An Irishman’s Diary on the multiple identities of Flann O’Brien
‘When I suggest O’Nolan was born in a “row of houses”, that may be no exaggeration. In any case, the blue plaque is on No 15, which is where the local history society says he first lived. Others believe it should be next door at No 13, now part of the credit union.’
During a break in the Flann O’Brien festival in Strabane at the weekend, I had to visit a chemist’s shop to buy a personal-grooming accessory (a jar of Brylcreem, since you ask). It cost four-something, the assistant said. And I would normally have paid in cash except that, as I realised at the counter, I had no sterling.
So I asked apologetically if she’d mind me using a credit card. Whereupon the assistant explained, also apologetically, that the minimum purchase for so doing was a fiver.
Trawling the counter for something small to round up the total, I was torn between a comb and a packet of throat lozenges. But I opted for the latter, finally, on the grounds that I might possible use throat lozenges occasionally. After that, we did the card thing.
And it was only while leaving the shop I noticed the price sticker on the Brylcreem was in euros. This is when I remembered that, like several of the festival events, I wasn’t in Strabane at all. I was in Lifford, its twin town on the Donegal side of the Border, having crossed the dividing river earlier and forgotten.
There was, of course, no international boundary here back in 1911, when the man who became Flann was born: although the fact that his father was a customs and excise officer perhaps hinted at things to come.
It’s only now, when Strabane has a Border both real and largely invisible that we can appreciate what an apt birthplace it was for this particular writer, who made a career out of identity confusion.
One of the main festival events was a musical dramatisation of The Third Policeman: a novel in which the no-name narrator crosses a major boundary – in this case the one between life and death – without realising it.
He hasn’t changed his money either. But that’s the least of his problems, because unbeknownst to him, most of the subsequent events take place in hell, where consumer opportunities are minimal.
I hasten to add that I’m not comparing either Strabane or Lifford with hell. On the contrary, as all students of Flann O’Brien know, his version of hell was based on the countryside around Tullamore, where he lived during a later, more formative period.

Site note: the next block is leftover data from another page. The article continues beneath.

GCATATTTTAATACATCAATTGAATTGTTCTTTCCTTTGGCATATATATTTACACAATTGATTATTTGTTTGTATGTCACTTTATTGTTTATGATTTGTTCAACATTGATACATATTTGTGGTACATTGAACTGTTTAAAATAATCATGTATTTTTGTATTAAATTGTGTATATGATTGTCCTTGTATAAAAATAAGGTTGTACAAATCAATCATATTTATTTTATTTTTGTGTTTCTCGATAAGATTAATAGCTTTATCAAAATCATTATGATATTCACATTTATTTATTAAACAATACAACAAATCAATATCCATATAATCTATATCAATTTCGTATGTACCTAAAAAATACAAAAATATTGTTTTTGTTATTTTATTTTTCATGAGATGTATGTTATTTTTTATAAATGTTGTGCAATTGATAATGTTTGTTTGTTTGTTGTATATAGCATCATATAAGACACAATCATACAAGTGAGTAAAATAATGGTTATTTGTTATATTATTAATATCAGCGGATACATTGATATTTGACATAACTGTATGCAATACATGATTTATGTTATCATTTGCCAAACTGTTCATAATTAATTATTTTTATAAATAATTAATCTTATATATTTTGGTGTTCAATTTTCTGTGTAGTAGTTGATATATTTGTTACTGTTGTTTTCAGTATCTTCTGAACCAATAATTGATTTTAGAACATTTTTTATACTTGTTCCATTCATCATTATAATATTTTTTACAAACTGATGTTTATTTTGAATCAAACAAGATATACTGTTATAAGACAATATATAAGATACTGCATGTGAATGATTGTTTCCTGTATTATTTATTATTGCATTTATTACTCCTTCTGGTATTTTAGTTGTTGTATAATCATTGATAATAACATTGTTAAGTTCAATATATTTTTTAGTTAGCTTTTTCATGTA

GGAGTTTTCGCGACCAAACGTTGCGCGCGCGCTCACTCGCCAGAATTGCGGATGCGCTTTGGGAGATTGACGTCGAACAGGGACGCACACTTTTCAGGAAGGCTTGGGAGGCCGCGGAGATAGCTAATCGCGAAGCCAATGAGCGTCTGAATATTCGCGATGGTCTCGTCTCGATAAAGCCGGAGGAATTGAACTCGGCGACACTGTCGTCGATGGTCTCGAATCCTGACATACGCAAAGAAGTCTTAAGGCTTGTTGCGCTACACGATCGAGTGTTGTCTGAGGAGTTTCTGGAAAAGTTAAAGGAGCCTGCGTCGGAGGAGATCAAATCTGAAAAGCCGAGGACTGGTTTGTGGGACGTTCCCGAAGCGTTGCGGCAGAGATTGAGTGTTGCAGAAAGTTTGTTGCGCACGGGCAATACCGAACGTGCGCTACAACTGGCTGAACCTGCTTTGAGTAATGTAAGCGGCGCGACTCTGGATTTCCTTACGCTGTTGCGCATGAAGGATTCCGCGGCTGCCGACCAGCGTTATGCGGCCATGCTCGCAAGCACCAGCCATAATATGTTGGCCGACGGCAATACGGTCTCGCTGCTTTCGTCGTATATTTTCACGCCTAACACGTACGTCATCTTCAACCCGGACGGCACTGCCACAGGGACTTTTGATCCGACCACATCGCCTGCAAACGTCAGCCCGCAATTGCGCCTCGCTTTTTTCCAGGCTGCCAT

In fact, it’s generally assumed that Brian O’Nolan, aka Flann, aka Myles na gCopaleen, left Tyrone too early for it to have been any influence on his work. But I’m not quite so sure about that.
Browsing in Strabane Library on Saturday, I remembered his comic horror story, Two in One, about a taxidermist who murders his boss and then adopts what he thinks is a perfect disguise – the dead man’s skin – until the two merge, like a sort-of cross-border body, with ghastly consequences.
And what reminded me of that piece of gothic fiction was the all-too-factual story of another Strabane native, William Burke. As half of a double act, with Hare, Burke became famous for his contribution to 19th-century anatomy studies, albeit by taking drastic short cuts in the sourcing of bodies for dissection.
When he was hanged, eventually, his own body was donated to the anatomists. But the British public’s revenge didn’t end there. Leather wallets purporting to be made from the dead man’s skin were soon on sale in Edinburgh, where the police museum still exhibits a handsomely designed calling-card case, said to be a Burke relic.
Maybe that too was part of O’Nolan’s Strabane inheritance, although it’s hard to know, since even basic details of his early life remain murky. Among the other events of the festival, for example, was the publication of a small book, The Houses of Flann O’Brien, by Brian Conway and Mickie Mullin (with photography by Raymond McCarron).
This describes the plethora of homes the writer lived in, at an average of one for every five years. In most cases the association is straightforward. The exception is the row of houses, at Bowling Green, Strabane, in which he was born.
When I suggest O’Nolan was born in a “row of houses”, that may be no exaggeration. In any case, the blue plaque is on No 15, which is where the local history society says he first lived. Others believe it should be next door at No 13, now part of the credit union.
But as the booklet’s authors suggest, the Heisenberg Uncertainty Principle – one of Flann O’Brien’s favourite theories – may have been a factor in the birth, because the man himself is on record as claiming he was born in No 17.